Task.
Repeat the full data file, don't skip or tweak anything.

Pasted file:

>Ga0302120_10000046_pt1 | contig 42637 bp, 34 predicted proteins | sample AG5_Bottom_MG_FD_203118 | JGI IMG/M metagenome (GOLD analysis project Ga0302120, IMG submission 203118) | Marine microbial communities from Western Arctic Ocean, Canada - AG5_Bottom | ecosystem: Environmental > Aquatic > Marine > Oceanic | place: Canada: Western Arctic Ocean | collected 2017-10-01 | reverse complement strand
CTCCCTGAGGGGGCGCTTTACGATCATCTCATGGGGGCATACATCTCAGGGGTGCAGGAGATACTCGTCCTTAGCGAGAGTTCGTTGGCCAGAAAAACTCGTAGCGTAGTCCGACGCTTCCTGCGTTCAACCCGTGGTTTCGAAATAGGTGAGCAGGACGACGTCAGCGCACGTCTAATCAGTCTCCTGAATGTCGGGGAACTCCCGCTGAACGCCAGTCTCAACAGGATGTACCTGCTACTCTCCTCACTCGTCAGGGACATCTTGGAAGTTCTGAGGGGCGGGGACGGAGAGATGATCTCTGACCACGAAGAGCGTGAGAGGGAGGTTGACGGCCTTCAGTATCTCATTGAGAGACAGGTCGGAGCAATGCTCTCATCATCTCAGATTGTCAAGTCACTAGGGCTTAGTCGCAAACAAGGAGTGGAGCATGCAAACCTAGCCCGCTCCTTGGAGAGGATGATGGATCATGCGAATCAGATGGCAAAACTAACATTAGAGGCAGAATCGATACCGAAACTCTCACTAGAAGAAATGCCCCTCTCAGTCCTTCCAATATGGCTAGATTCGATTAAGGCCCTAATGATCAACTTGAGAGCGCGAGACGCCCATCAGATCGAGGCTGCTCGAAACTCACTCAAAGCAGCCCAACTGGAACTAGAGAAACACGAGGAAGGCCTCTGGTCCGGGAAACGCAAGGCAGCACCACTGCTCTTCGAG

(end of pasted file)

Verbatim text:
>Ga0302120_10000046_pt1 | contig 42637 bp, 34 predicted proteins | sample AG5_Bottom_MG_FD_203118 | JGI IMG/M metagenome (GOLD analysis project Ga0302120, IMG submission 203118) | Marine microbial communities from Western Arctic Ocean, Canada - AG5_Bottom | ecosystem: Environmental > Aquatic > Marine > Oceanic | place: Canada: Western Arctic Ocean | collected 2017-10-01 | reverse complement strand
CTCCCTGAGGGGGCGCTTTACGATCATCTCATGGGGGCATACATCTCAGGGGTGCAGGAGATACTCGTCCTTAGCGAGAGTTCGTTGGCCAGAAAAACTCGTAGCGTAGTCCGACGCTTCCTGCGTTCAACCCGTGGTTTCGAAATAGGTGAGCAGGACGACGTCAGCGCACGTCTAATCAGTCTCCTGAATGTCGGGGAACTCCCGCTGAACGCCAGTCTCAACAGGATGTACCTGCTACTCTCCTCACTCGTCAGGGACATCTTGGAAGTTCTGAGGGGCGGGGACGGAGAGATGATCTCTGACCACGAAGAGCGTGAGAGGGAGGTTGACGGCCTTCAGTATCTCATTGAGAGACAGGTCGGAGCAATGCTCTCATCATCTCAGATTGTCAAGTCACTAGGGCTTAGTCGCAAACAAGGAGTGGAGCATGCAAACCTAGCCCGCTCCTTGGAGAGGATGATGGATCATGCGAATCAGATGGCAAAACTAACATTAGAGGCAGAATCGATACCGAAACTCTCACTAGAAGAAATGCCCCTCTCAGTCCTTCCAATATGGCTAGATTCGATTAAGGCCCTAATGATCAACTTGAGAGCGCGAGACGCCCATCAGATCGAGGCTGCTCGAAACTCACTCAAAGCAGCCCAACTGGAACTAGAGAAACACGAGGAAGGCCTCTGGTCCGGGAAACGCAAGGCAGCACCACTGCTCTTCGAG